A rich, chewy brownie might taste like a supremely decadent indulgence, but they're surprisingly adaptable to lower-fat alternatives. Brownies are supposed to be moist, dense and chocolatey, so substitutions are less problematic than they'd be in a delicately flavored and light-textured cake. For example, many fat-conscious bakers use mashed ripe bananas as a replacement for the oil called for in the brownies. The brownies remain moist and soft, and their intense chocolate flavor masks the bananas' distinctive taste.
In Brownie Mixes
If you make your brownies from a mix, the substitution couldn't be easier. Just choose a very ripe banana -- the softer the better -- and mash it to a soft puree. Substitute the banana directly for the oil called for in the mix; if your box calls for 1/2 cup of oil, you'd use 1/2 cup of banana instead. The batter might be slightly drier than usual, so some bakers add an extra tablespoon of liquid. This isn't always necessary, but add it if your brownies come out more cake-like than you want.
Commercial boxed mixes contain a number of stabilizers and emulsifiers that help them adapt to ingredient substitutions. You don't have that luxury with scratch-made brownies, but bananas still work as a substitute for oil. The first time you try the substitution, bake the brownies with no other alterations in your standard recipe. If they come out cake-like, adding slightly more liquid will restore their chewy denseness. If their texture is leathery, or if the edges bake to an unpleasantly hard crust, you'll need to make a few more tweaks.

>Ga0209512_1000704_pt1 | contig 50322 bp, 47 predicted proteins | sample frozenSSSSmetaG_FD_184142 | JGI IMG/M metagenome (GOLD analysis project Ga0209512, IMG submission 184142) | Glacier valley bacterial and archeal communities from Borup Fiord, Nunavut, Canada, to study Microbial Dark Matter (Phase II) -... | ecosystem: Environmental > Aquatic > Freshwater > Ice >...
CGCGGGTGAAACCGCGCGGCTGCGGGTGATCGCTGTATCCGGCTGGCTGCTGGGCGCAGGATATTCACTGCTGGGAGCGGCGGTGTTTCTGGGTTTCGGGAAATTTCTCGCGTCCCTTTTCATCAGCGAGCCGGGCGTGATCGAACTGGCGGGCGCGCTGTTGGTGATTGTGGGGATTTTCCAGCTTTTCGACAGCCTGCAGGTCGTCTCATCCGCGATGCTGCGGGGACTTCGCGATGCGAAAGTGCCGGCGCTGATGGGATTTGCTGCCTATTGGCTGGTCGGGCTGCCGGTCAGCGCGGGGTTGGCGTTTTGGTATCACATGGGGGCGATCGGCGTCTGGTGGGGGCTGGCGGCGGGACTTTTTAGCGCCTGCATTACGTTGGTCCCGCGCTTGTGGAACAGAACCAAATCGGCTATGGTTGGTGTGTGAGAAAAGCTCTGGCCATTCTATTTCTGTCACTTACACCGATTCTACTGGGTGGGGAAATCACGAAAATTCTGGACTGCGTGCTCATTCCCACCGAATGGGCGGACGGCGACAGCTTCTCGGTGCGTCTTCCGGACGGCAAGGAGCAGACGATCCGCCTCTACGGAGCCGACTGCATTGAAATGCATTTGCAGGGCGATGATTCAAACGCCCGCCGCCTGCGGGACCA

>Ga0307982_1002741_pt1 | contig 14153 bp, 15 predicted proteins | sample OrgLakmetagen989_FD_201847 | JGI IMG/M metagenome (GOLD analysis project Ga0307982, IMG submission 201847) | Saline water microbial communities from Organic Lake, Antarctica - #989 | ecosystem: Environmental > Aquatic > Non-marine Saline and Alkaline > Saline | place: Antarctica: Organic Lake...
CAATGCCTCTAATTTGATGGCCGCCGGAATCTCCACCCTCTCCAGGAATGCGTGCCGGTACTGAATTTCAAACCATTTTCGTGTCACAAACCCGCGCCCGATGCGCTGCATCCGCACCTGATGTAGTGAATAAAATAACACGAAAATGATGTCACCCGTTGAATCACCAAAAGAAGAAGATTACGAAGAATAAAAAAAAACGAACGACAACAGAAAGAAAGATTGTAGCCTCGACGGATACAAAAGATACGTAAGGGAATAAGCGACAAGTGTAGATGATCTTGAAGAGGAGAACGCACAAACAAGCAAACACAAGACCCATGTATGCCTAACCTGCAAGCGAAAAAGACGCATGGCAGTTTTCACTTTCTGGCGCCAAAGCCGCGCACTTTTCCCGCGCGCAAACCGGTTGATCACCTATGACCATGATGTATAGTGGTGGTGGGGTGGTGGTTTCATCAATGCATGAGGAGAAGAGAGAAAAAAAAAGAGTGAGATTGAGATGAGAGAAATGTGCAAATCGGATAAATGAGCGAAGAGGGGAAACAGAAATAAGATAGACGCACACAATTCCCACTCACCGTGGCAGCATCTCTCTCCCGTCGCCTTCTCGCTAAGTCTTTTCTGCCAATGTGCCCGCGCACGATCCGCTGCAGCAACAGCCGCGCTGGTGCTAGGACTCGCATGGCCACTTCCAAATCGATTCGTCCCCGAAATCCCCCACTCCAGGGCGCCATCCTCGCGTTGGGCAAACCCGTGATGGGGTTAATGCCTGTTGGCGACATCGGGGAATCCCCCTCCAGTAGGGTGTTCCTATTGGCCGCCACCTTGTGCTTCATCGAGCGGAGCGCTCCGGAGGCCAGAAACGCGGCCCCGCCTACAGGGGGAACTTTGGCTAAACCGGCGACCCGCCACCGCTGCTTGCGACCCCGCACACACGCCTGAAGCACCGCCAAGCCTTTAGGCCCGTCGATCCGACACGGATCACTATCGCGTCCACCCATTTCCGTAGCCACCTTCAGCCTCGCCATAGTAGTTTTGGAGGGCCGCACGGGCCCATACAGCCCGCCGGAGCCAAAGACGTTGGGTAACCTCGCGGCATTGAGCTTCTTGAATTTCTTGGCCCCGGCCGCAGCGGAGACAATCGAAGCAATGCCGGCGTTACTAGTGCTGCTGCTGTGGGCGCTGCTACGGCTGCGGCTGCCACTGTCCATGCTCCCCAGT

Fat does two things in your brownie batter. It adds richness and moisture to the crumb, and it softens their texture by weakening the flour's ability to form chewy strands of gluten. Bananas score highly on the richness and moisture side of that equation, but they do little to soften the texture of your brownies. Compensate for that by adding a small amount of buttermilk or lemon juice as part of your liquids, because acidity also weakens gluten. Increasing your recipe's sugar by a tablespoon or two will also soften the crumb, or you can reduce the amount of gluten by using cake or pastry flour instead of all-purpose flour.
Bananas aren't the only suitable substitutes for oil. Other fruit or vegetable purees can work just as well, from applesauce to pumpkin puree. Many bakers use finely textured baby foods, such as carrot puree or prune puree, rather than making their own. The strong chocolate flavor of the brownies masks the original flavor of these add-ins, and in some cases, they bring an earthy or tangy flavor that complements and accentuates the chocolate. A few test batches will quickly tell you which are your favorite alternatives, and disposing of the test batches is seldom an issue.
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- On Food and Cooking: The Science and Lore of the Kitchen; Harold McGee
- Wilton: Baking Alternatives -– Reducing Fat in Your Favorite Baked Goods Recipes
- University of Wyoming Extension: Fat Substitution in Home Baking
- Betty Crocker: Healthy Baking Tips and Low-Fat Substitutions
Fred Decker is a trained chef and prolific freelance writer. In previous careers, he sold insurance and mutual funds, and was a longtime retailer. He was educated at Memorial University of Newfoundland and the Northern Alberta Institute of Technology. His articles have appeared on numerous home and garden sites including GoneOutdoors, TheNest and eHow.